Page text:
If you are helping a loved who is living with Alzheimer’s or dementia, you are not alone. Over 15 million family members currently serve as family caregivers to a loved one who has Alzheimer’s or dementia care. Dementia progressively weakens an individual’s cognitive abilities, causing memory loss and physical decline. Alzheimer’s disease is the most common among the various forms of dementia, affecting six million people in the United States and Canada alone. Caring for a loved one with Alzheimer’s can be a physically and emotionally draining experience. As symptoms progress, individuals with Alzheimer’s will require around-the-clock safety monitoring and support with lifestyle and household activities. In addition, the personality changes, memory loss and irritability associated with the condition can have a psychological toll on family members who are watching their loved ones decline. When Alzheimer's disease robs individuals of their memory and cognitive abilities, in-home care can make life easier at home. Even as symptoms progress, a caregiver can help extend the quality of life of people with Alzheimer's—while also providing valuable respite for the family.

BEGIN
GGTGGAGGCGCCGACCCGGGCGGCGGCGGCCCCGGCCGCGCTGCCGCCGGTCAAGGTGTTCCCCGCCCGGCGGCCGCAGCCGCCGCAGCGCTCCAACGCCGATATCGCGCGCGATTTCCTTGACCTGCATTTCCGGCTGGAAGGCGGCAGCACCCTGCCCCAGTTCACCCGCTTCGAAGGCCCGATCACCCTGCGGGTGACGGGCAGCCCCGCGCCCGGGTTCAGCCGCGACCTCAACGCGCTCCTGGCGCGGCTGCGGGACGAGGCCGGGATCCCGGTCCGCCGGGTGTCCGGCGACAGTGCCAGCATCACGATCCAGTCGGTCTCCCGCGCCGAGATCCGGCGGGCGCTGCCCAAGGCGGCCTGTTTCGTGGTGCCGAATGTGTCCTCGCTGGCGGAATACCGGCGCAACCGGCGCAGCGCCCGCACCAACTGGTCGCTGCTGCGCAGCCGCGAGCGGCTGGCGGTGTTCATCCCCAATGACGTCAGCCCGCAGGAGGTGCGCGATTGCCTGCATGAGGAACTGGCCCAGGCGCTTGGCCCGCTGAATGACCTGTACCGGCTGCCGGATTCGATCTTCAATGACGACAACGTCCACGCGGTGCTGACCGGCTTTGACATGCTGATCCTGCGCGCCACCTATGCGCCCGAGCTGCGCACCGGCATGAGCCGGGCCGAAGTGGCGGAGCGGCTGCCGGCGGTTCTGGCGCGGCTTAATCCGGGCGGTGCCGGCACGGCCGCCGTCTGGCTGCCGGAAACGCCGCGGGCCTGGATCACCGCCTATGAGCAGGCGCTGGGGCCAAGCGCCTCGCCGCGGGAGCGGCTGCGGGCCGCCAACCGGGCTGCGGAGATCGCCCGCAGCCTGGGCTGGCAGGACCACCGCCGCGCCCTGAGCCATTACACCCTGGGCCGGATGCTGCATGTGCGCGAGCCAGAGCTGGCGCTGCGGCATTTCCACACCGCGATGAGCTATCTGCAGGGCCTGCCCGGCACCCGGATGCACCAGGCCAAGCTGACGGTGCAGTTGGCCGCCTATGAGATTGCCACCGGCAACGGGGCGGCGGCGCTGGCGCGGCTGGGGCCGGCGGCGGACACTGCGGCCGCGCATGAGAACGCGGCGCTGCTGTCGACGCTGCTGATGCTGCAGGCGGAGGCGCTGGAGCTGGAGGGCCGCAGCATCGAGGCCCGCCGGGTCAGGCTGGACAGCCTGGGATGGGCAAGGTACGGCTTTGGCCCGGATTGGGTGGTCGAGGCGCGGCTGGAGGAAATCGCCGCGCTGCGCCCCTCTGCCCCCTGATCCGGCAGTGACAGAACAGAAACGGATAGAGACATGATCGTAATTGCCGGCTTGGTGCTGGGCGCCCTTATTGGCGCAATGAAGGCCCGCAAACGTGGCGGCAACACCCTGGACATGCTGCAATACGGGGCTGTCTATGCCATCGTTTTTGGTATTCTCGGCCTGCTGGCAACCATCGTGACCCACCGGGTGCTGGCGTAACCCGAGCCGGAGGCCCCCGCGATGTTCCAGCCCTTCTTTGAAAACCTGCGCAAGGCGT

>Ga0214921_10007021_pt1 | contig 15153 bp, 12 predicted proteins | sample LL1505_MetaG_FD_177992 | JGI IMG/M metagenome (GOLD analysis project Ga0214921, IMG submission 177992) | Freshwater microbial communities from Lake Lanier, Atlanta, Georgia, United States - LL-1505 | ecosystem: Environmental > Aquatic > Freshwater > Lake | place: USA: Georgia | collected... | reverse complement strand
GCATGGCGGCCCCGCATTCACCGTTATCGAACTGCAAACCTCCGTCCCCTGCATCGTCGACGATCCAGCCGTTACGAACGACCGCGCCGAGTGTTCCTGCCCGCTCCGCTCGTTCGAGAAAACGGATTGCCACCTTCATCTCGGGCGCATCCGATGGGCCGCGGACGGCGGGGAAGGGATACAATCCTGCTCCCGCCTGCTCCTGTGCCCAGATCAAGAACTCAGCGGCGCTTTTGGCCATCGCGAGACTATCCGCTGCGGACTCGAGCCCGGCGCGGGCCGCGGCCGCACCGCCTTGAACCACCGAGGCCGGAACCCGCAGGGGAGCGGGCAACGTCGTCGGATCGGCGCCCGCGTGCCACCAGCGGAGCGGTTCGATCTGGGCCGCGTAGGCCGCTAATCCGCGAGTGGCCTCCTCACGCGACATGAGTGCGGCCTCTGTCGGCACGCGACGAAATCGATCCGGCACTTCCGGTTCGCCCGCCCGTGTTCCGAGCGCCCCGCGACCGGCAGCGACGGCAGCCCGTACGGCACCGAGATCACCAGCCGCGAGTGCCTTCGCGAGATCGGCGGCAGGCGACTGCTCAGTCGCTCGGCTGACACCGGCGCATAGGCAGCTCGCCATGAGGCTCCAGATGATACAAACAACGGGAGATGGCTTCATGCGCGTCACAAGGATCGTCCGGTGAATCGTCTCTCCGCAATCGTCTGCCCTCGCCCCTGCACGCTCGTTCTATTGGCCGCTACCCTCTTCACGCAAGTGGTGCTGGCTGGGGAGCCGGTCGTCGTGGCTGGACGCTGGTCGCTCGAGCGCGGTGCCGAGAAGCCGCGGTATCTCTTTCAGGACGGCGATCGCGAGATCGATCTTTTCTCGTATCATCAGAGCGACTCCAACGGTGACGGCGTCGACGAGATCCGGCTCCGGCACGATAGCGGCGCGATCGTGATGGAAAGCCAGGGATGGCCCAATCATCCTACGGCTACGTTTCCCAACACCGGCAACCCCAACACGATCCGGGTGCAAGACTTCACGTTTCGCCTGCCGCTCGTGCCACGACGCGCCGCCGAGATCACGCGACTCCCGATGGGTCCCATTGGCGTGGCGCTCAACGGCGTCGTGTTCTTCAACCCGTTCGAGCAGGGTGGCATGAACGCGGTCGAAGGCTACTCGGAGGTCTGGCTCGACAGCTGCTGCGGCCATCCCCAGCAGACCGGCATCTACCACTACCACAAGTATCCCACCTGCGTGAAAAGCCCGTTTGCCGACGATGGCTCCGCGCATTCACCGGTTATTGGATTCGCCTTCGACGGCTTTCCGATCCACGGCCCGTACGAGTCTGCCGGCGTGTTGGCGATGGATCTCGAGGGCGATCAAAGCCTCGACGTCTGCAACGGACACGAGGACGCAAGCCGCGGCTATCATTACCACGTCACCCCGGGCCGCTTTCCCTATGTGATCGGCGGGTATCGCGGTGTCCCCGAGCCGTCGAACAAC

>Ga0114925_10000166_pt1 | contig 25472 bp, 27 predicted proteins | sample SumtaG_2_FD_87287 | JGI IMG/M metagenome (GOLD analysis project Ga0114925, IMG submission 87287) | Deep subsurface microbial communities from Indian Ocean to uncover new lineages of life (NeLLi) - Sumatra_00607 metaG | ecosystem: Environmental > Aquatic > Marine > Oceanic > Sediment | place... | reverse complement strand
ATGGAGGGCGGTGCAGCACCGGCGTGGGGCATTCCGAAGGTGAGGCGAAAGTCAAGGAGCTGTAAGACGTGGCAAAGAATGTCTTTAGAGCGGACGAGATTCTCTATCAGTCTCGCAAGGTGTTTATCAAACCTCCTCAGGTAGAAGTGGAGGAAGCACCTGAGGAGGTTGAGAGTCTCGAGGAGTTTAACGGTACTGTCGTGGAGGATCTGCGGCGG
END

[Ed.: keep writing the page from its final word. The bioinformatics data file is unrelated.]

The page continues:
The first step in finding an appropriate long-term care solution is understanding what options are available. Many families assume that memory care units in assisted living or skilled nursing facilities are the only long term care solution available to them. In-home care from a professionally trained caregiver can be a better, more cost-effective solution. What Is Home Care, a guide designed to answer all of your in-home care questions, provides valuable information about what home care is and tools for choosing among the various in-home care options. The guide is incredibly useful for families seeking guidance about how caregivers can provide assistance at any stage of the disease while allowing people with Alzheimer's to continue living in the familiar environment of home.